I’ve been a fan of the show ‘South Park’ since I was just a kid in middle school. Admittedly, my appreciation of the show’s ‘I don’t care’ attitude has diminished and my appreciation of its finer points has grown. But that can only be expected. As a child, an alien communicator being viciously housed in someone’s ass was utterly hilariously to me, but now it hardly elicits more than a chuckle. And as my tastes have changed, I’ve noticed things about the show that adds a certain nuance and even philosophy to the show’s appeal. But I’m not the only one who went through a transformation. Others grew up with the show. Myself, being a progressive, held true to the more progressive messages that would be expressed. But others, who are more conservative, walked away from ‘South Park’ picking up on other cues. They viewed Eric Cartman as more of a protagonist than a foil. And that is entirely understandable. One of the identifiers of post-modernism is to subvert the dynamic of protagonist and antagonist. Where previously the audience was meant to identify with the protaginist’s perspective, in post modernism, it is entirely possible to identify with the antagonist’s. ‘South Park’ is most certainly post modern and Eric Cartman would almost certainly be classified as the show’s primary antagonist. Thus, the South Park Republican or Cartman Republican was born.
South Park Republicans typically hold Eric Cartman in high esteem. While I am sure they would say they only admire his spirit and what they would describe as dedication to free speech, there is some indication what they truly admire about him is somewhat more sinister. No, I am not referring to Catrman’s racism, gluttony, or any number of the other sins around him. I am referring to Cartman’s firmly held belief that no matter what he says, believes, or does, that he is and should be immune from consequences for expressing and acting on those beliefs. Take Cartman’s blatant anti-Semitism, as an example. There is no denying that Cartman hates Jews. He frequently expresses common anti-Semetic stereotypes in his rants. And those beliefs often end up getting his friends into trouble. Cartman doesn’t seem to care that his rfiends suffer because of his faults. And it is that lack of concern for those around them that the South Park Republican admires. And while racism is a terrible thing, a fanatic belief that what you think is immutable and should have no consequences is entirely insidious to the world in general.
I am certain that if you have paid any attention to the news, you can see this mentality in the real world. Just the other day, White House Press Secretary Sarah Huckabee Sanders was refused service at a restaurant. Immediately the right wing free speech warriors came to her defense. They believed she should be allowed to do things that are terrible and not face the consequences of being a public pariah for them. They feel it is an issue of free speech. Let’s be clear. The staff at the restaurant determining they don’t want to serve someone they find reprehensible is not a free speech issue. That is a group of private citizens making a statement about other private citizens. When the Department of Homeland Security intimidates reporters to hide the inhumane conditions they are holding children in, that is a free speech issue. But you rarely see the same people upset about that. And that is because, like Eric Cartman, South Park Republicans’ empathy only extends to themselves and those like them.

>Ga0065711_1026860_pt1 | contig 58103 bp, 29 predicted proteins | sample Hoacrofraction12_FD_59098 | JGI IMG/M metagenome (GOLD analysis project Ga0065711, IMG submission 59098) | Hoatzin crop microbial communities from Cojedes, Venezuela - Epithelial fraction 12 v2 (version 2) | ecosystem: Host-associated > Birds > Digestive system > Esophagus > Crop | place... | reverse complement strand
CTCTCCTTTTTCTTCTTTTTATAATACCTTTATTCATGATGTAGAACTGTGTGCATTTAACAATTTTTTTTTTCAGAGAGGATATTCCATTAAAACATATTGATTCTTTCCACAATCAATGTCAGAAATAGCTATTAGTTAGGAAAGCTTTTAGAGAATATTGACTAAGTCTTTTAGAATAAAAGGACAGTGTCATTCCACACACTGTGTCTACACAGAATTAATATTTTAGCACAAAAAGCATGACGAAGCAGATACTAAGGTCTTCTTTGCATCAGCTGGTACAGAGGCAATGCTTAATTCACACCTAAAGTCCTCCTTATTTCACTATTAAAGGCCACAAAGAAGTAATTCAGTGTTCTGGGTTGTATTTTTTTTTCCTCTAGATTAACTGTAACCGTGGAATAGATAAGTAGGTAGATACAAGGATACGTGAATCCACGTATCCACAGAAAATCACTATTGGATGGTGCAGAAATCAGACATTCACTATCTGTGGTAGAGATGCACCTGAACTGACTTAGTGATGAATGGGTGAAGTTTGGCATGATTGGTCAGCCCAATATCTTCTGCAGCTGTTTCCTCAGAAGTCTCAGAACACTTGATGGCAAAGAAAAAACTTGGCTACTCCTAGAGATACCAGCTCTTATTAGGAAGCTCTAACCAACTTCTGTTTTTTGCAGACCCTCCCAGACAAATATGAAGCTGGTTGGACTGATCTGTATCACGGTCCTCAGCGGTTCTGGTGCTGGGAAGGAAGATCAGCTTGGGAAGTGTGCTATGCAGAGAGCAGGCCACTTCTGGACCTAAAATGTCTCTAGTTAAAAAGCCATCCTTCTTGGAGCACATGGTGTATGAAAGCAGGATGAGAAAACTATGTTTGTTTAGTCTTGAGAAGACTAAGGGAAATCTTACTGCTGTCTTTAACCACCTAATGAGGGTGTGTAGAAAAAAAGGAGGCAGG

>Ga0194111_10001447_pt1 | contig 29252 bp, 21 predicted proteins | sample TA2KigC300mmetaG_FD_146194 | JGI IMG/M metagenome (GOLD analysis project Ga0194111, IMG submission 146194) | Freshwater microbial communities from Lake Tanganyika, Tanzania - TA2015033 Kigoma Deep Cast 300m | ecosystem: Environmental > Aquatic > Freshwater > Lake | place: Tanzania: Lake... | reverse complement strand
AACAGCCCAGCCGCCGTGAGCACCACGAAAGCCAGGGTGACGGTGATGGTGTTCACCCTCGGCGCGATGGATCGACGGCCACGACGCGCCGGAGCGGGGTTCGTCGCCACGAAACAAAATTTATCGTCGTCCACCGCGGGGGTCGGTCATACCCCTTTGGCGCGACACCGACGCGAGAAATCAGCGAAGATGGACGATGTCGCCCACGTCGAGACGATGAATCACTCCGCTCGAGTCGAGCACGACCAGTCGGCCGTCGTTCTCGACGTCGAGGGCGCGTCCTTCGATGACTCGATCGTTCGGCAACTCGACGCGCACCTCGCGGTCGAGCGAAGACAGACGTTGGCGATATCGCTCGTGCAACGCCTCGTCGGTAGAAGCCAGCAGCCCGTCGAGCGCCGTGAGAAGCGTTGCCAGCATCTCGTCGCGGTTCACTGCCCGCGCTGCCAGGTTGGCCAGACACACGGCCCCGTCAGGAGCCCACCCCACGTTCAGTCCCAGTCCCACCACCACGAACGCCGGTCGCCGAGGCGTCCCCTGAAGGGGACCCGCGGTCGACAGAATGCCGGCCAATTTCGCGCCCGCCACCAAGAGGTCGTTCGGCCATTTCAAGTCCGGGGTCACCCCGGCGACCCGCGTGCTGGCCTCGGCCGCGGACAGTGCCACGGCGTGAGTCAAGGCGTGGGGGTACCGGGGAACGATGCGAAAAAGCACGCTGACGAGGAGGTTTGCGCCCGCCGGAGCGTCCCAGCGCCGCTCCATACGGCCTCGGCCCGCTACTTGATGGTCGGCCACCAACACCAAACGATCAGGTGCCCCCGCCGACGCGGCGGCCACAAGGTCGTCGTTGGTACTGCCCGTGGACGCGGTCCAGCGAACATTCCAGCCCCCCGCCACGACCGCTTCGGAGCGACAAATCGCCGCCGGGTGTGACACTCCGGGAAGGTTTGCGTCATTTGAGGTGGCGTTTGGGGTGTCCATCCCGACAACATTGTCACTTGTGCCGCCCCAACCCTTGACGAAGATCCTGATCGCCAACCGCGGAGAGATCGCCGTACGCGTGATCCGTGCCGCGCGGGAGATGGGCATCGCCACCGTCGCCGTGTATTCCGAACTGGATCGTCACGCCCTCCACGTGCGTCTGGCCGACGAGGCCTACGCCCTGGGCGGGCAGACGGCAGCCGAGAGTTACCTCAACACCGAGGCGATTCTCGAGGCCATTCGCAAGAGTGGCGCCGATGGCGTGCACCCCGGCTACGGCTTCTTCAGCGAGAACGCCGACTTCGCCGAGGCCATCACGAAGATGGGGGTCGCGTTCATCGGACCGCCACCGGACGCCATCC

What is perhaps truly tragic is that they utterly fail to recognize that their entire philosophy is based on a show that portrays them as counter-productive to their own advancement. In the 16th episode of Season 6, the parents inn South Park hire actors to pretend to be time traveling versions of their future selves in an effort to show the kids how horrible their lives will be on drugs, scaring them into submission. Hilarity ensues. But the episode ends with Eric meeting his actual future self. After renouncing his callous ways, Eric is introduced to his very successful and happy future self. But Eric, thinking this is another actor, immeditaly renounces his renuncuation and returns to his horrible ways. His future self morphs into a short, fat, poor, and angry man. The message? Eric Cartman and his views on the world are self destructive. While yes, his views protect him from the immediate consequences of his actions and shields him from criticism and his own insecurity, it actually does him great harm in the long run. But unfortunately, South Park Republicans, much like Eric Cartman, have become so insular that they are unable to appreciate that lesson.